In contrast to the blast furnace, DR plants do not produce hot metal, but solid sponge iron ("Direct Reduced Iron", DRI). It must be melted down into a hot metal-like product so that it can be further processed into high-quality steel. A complete new unit was therefore developed in order to optimize the hot metal system. It is an electrical power-operated melter, which is combined with the DR plant. Direct reduction plants with a melter – just like a blast furnace – continuously produce a liquid product comparable to conventionally produced hot metal.
As a result, the new plants can be seamlessly integrated into the existing metallurgical plant. The great advantage is that the existing and proven processes in the Duisburg-based BOF meltshops can be maintained. The liquid product is processed into the proven steel grades there.
Thus, the Duisburg steelworks is continuing to boil steel like in the past – but with hydrogen and green power instead of coal. The feasibility, scalability and innovativeness of this concept were also confirmed by scientists from RWTH Aachen University in a study commissioned by thyssenkrupp Steel at the beginning of 2021.
The industry is also breaking new ground with the use of hydrogen in the direct reduction process. This is because up to now, the DR plants already used in steel production have been operated with natural gas. thyssenkrupp Steel has therefore initiated a test series at its own DR test facility, the results of which are eagerly awaited far beyond the confines of Duisburg. A key issue in the experimental application is how the hydrogen must be injected into the unit to react effectively with the oxygen in the iron ore.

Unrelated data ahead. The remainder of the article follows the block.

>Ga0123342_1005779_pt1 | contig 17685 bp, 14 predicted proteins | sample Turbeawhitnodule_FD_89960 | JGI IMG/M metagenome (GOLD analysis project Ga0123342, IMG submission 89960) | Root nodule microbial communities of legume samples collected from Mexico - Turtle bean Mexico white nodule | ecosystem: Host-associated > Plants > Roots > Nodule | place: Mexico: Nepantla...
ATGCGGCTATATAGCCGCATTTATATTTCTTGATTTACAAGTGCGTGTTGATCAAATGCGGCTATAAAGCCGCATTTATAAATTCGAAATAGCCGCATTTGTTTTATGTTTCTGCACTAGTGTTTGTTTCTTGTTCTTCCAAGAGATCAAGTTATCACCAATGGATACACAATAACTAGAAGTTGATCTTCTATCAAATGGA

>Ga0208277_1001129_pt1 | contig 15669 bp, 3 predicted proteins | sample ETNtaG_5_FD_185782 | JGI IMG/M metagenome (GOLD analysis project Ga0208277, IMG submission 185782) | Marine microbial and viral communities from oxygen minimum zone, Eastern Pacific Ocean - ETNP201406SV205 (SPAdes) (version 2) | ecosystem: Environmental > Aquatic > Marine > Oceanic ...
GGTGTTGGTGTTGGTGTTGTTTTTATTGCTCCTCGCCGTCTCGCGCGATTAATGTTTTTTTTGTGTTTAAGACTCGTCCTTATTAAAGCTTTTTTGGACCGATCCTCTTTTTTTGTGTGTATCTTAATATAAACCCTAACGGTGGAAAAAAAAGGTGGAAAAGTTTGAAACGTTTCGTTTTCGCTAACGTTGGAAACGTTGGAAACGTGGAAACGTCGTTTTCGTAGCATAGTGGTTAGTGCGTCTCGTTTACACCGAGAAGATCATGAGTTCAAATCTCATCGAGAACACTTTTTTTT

Using CO2: Project Carbon2Chem
The second technological method thyssenkrupp Steel is pursuing in its goal to become carbon-neutral by 2045 is the Carbon2Chem® project.
On a test site close to the iron and steel plant, the company recycles process gases generated during steel production and processes them further. The German government has funded the first phase of the project since 2016 to the tune of more than €60 million. The second phase, which is also being funded by the German government with a further €75 million, has been running since 2020.
Using both of these methods – Carbon2Chem® and injecting hydrogen as a reducing agent – in parallel will allow thyssenkrupp to considerably reduce the emissions of its existing blast furnace route in future. Carbon2Chem® technology can also be employed in other industries. The second project phase will include testing its suitability for use in cement manufacture or waste incineration plants.
More details and background on the Carbon2Chem® funding project.
Climate transformation news
thyssenkrupp Steel Europe AG
Head of Public & Media Relations